Texas legislature pushing texting and driving ban
Sixty percent of the states in the U.S. have some form of law that bans texting while driving. In Texas, texting bans are locally in effect in San Antonio, Austin, El Paso and Dallas, but a statewide bill has yet to be passed.
Of the several distracted driving proposals to curb auto accident injuries and fatalities, the Texas legislature is considering House Bill 243. The bill’s original design stems from a fatal truck accident two years ago, when a 17-year-old girl was killed on her way to school as she was texting and driving.
The girl’s parents testified for their support of the measure now being discussed in Senate committee. Under House Bill 243, the use of electronic devices while driving to text message, write emails or instant message would be banned throughout the state.
Other bills want to add penalties for drivers who use all but hands-free cell phones while driving, or severely restrict cell phone usage in school zones. Yet another bill introduced in the state Senate, similar to House Bill 243, includes one simple word that the House proposal, which has been diluted by an amendment, does not — “read.”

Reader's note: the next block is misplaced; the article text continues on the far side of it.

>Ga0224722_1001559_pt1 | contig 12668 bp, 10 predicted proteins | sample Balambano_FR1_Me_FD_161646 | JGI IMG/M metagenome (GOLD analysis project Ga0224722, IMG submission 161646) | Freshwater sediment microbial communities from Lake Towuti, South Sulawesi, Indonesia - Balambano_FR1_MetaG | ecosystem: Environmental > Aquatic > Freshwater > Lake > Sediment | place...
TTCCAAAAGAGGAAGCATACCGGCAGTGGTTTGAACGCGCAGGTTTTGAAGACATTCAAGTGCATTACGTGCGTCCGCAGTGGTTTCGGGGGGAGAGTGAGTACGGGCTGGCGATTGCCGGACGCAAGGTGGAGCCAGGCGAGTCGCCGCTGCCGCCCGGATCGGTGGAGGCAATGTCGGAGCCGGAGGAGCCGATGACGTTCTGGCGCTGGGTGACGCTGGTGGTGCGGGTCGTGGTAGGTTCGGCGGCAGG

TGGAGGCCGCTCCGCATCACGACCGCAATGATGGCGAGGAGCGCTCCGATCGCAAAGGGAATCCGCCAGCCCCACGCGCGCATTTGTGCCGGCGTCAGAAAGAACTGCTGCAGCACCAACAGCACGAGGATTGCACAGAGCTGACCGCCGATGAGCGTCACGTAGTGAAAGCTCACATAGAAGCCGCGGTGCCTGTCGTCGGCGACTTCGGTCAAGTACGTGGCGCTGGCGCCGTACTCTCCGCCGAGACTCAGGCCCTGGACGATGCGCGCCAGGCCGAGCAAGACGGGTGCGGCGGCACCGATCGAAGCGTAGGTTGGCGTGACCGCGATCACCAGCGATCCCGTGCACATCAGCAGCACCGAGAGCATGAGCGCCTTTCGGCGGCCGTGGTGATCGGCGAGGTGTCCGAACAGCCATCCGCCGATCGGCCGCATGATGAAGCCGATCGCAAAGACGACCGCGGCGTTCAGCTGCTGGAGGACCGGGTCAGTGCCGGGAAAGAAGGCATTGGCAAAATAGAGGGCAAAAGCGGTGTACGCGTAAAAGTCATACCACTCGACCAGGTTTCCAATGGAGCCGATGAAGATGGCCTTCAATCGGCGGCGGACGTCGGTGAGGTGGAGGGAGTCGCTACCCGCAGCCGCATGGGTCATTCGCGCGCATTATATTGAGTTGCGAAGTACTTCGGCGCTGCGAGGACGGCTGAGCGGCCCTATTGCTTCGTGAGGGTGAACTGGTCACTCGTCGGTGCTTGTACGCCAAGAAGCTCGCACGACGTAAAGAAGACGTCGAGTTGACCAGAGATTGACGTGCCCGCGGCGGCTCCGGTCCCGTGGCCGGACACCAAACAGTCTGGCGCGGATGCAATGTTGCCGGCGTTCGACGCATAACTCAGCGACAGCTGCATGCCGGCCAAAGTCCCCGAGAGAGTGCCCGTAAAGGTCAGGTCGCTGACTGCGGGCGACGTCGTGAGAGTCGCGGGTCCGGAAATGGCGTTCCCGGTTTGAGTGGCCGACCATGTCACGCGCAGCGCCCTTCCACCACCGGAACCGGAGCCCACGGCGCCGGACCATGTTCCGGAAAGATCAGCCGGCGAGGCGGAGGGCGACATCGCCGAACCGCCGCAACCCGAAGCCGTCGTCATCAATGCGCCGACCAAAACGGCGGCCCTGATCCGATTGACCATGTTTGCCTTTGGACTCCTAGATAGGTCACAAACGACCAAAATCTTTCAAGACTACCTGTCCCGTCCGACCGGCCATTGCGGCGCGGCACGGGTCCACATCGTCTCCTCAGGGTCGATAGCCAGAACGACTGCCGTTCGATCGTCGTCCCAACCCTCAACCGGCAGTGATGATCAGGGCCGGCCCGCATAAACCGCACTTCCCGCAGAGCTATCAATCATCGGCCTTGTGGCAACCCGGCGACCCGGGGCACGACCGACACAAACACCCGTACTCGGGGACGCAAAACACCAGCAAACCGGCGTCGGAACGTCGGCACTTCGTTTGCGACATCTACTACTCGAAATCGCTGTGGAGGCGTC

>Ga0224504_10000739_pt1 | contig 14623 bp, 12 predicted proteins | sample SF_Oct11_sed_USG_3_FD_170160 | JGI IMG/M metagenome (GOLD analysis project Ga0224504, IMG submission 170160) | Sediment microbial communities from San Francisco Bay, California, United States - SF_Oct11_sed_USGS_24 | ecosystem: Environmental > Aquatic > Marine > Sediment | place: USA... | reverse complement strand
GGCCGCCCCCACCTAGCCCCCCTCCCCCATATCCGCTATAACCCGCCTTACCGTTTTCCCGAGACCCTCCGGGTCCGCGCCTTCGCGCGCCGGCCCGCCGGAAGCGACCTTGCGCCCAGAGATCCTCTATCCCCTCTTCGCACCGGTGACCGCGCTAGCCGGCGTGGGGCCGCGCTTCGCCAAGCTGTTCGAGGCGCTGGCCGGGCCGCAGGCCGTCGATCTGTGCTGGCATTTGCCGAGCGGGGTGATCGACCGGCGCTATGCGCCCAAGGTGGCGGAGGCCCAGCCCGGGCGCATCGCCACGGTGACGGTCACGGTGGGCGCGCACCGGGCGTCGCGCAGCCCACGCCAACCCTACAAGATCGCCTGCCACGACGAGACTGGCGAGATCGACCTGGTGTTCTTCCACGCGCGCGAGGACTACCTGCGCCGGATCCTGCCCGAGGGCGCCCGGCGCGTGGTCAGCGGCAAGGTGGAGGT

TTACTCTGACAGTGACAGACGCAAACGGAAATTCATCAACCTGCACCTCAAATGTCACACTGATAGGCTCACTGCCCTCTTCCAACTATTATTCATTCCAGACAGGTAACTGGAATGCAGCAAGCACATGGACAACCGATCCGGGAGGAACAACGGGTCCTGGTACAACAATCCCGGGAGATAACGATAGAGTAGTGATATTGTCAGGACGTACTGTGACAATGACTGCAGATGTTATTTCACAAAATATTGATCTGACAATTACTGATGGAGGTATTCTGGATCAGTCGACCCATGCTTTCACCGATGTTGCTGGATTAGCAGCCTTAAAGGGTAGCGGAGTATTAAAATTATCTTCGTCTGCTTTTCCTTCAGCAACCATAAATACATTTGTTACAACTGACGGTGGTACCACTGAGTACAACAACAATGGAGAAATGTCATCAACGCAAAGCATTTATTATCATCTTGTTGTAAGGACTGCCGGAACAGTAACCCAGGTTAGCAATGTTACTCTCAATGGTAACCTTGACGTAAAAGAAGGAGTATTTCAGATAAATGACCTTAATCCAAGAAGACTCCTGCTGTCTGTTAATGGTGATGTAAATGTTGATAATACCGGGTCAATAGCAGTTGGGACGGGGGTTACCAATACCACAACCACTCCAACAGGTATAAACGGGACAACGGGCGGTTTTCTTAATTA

That one word would make the difference between whether or not Texas drivers are allowed to look at the screens of electronic gadgets while driving. Some lawmakers say the House texting ban bill won’t pass without its amendment, while others say it is foolish to ban everything else that could distract drivers while excluding reading screens.
Whichever bill makes the strongest appeal is likely to gain the support of the Texas legislature very soon. Lawmakers expect a definitive legal move this session on the issue of distracted driving.
Source: Automotive Discovery, “Texas May Soon Ban Texting,” Audra Dinino, 27 May 2011